The title "Highway to Hell" or "Road to Perdition" would be a good one for a book about Bush's international expectations.


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Subject: RE: BS: Is the USA really a democracy?
From: CarolC
Date: 03 Oct 04 - 10:19 PM

One of the nice things about our federal system here in the USA is it gives the rights for such matters to individual states. If one is not happy with the way things are in a state, he can complain, effect change of what he or she doesn't like, or, simply, move.

In the presidential race, this is only true for those who align themselves with one of the two major parties. For those of us who do not want to align ourselves with either of the two major parties, there is no state in the country we can move to and expect our vote to be counted. Ever.


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Subject: RE: BS: Is the USA really a democracy?
From: jimmyt
Date: 03 Oct 04 - 10:23 PM

How about "Brucie and Jimmyt and LittleHawk's Excellent Adventure?" We could get an old caddy convertable, some beer, some donuts, ( Don't worry, I have the leasure suits) then pick up a few chicks, and start selling my mapleLeaf thongs door to door on Prince Edward Island? SOrry, I just can't control my runaway capitalistic spirit! I will get back on my medicine tomorrow


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Subject: RE: BS: Is the USA really a democracy?
From: Peace
Date: 03 Oct 04 - 10:26 PM

I'll help you with the medicine. An', are these thongs we're gonna thing?


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Subject: RE: BS: Is the USA really a democracy?
From: jimmyt
Date: 03 Oct 04 - 10:30 PM

NO, they are the latest folkie costume rage. some actually fabricated from old guitar straps, not to mention old G strings........but i digress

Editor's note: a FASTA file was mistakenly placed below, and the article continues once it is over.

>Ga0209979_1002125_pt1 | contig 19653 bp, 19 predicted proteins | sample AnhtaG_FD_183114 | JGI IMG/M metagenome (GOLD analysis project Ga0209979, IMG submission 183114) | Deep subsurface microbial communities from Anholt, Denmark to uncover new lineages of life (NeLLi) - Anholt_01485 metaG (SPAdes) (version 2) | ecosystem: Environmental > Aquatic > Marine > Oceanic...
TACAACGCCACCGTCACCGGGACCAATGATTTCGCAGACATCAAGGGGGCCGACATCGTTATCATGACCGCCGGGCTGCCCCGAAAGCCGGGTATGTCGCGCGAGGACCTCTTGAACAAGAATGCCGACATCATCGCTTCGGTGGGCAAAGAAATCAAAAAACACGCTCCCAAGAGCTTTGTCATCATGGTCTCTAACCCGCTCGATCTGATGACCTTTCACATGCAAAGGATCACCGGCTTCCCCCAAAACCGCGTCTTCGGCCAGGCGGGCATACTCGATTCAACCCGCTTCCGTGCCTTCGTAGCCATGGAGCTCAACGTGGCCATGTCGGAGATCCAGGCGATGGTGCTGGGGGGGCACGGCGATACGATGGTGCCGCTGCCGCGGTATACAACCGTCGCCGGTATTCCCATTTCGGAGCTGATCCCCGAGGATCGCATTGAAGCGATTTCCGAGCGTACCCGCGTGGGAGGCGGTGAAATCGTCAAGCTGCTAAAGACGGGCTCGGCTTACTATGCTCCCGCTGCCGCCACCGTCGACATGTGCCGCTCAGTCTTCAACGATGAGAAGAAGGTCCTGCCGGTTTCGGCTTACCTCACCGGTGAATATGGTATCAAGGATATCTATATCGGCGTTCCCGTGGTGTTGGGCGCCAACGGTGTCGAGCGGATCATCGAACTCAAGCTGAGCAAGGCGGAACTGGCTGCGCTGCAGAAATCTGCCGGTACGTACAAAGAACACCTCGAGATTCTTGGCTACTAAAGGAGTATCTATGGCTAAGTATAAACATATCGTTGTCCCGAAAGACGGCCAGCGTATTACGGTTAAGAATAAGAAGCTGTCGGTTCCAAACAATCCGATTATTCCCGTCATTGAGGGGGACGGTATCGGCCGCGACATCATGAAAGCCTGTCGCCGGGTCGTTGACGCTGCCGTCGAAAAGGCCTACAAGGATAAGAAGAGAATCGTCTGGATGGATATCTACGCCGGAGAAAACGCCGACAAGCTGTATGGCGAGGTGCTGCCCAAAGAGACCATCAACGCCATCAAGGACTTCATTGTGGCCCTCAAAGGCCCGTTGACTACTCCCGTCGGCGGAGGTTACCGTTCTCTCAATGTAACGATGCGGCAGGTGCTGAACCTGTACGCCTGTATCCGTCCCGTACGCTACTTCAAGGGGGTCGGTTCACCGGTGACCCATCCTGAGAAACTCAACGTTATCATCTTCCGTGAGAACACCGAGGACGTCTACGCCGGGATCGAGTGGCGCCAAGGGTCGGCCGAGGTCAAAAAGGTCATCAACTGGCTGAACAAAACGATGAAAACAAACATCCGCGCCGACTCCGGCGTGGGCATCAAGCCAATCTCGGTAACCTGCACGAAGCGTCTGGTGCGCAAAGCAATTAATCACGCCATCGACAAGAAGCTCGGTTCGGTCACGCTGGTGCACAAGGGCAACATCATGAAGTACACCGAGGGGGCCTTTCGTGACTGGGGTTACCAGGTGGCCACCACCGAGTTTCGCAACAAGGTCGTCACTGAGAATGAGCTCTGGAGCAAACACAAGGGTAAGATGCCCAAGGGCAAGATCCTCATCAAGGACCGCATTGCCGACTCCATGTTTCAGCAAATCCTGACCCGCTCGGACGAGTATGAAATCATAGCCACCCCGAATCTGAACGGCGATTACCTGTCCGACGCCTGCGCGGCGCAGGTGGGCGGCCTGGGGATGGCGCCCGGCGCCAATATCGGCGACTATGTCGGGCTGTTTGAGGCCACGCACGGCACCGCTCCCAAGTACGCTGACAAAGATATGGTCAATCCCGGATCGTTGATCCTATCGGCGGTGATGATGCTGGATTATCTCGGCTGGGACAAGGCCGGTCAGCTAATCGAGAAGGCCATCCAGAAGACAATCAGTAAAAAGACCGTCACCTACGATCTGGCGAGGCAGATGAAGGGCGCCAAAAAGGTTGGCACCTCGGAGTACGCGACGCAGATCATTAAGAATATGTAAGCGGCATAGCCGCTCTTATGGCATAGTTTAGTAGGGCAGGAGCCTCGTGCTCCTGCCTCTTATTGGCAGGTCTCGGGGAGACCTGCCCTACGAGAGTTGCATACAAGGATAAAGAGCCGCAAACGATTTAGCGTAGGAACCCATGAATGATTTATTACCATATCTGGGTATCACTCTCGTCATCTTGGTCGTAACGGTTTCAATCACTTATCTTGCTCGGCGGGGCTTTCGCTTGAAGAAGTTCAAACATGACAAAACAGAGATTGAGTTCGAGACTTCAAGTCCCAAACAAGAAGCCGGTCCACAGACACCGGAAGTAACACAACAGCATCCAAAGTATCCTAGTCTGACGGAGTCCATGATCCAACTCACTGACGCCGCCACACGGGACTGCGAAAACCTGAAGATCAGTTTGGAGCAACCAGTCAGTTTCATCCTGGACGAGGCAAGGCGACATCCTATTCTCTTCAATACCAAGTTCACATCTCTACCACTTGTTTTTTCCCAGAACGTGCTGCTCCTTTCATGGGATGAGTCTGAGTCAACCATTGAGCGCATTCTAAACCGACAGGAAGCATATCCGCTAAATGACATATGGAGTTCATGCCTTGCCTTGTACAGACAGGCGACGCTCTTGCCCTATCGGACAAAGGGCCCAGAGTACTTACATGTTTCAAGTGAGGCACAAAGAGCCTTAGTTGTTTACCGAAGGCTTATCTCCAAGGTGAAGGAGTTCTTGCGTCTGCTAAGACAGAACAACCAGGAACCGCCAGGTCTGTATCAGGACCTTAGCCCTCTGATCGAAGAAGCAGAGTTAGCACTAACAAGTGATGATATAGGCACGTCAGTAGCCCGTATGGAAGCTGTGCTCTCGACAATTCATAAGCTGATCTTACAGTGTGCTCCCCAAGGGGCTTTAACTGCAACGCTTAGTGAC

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Subject: RE: BS: Is the USA really a democracy?
From: dianavan
Date: 03 Oct 04 - 11:40 PM

guitar straps with a maple leaf? I think you may be on to something. I wouldn't call that modest! I do think, however, you could probably flog a few at the folk festivals. Now thats the entrepenerial spirit! Combine sex and Nationalism. Its a sure winner.

d


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Subject: RE: BS: Is the USA really a democracy?
From: Peace
Date: 03 Oct 04 - 11:48 PM

Dare I say there is a chance for a revival of the beaver as the national emblem? Don't sluff that off without giving it a second thought. Tie that in with the V thread and we may have something here. Work the Joey into it and there's a shot at the Oz community buying some. This could be BIG.


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Subject: RE: BS: Is the USA really a democracy?
From: dianavan
Date: 04 Oct 04 - 12:41 AM

I thought the beaver WAS the national emblem! Did they change that too? Maybe its just the mascot or something. Do Joeys and beavers get along?

d


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Subject: RE: BS: Is the USA really a democracy?
From: GUEST,Boab
Date: 04 Oct 04 - 12:53 AM

There is a vast difference between "freedom" and "licence". The gibbering heads which spout "freedom" most appear to be the ones who recognise the difference least!


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Subject: RE: BS: Is the USA really a democracy?
From: Ellenpoly
Date: 04 Oct 04 - 04:16 AM

No it isn't.

And never will be until we get rid of the Electoral College.


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Subject: RE: BS: Is the USA really a democracy?
From: GUEST,James
Date: 04 Oct 04 - 12:49 PM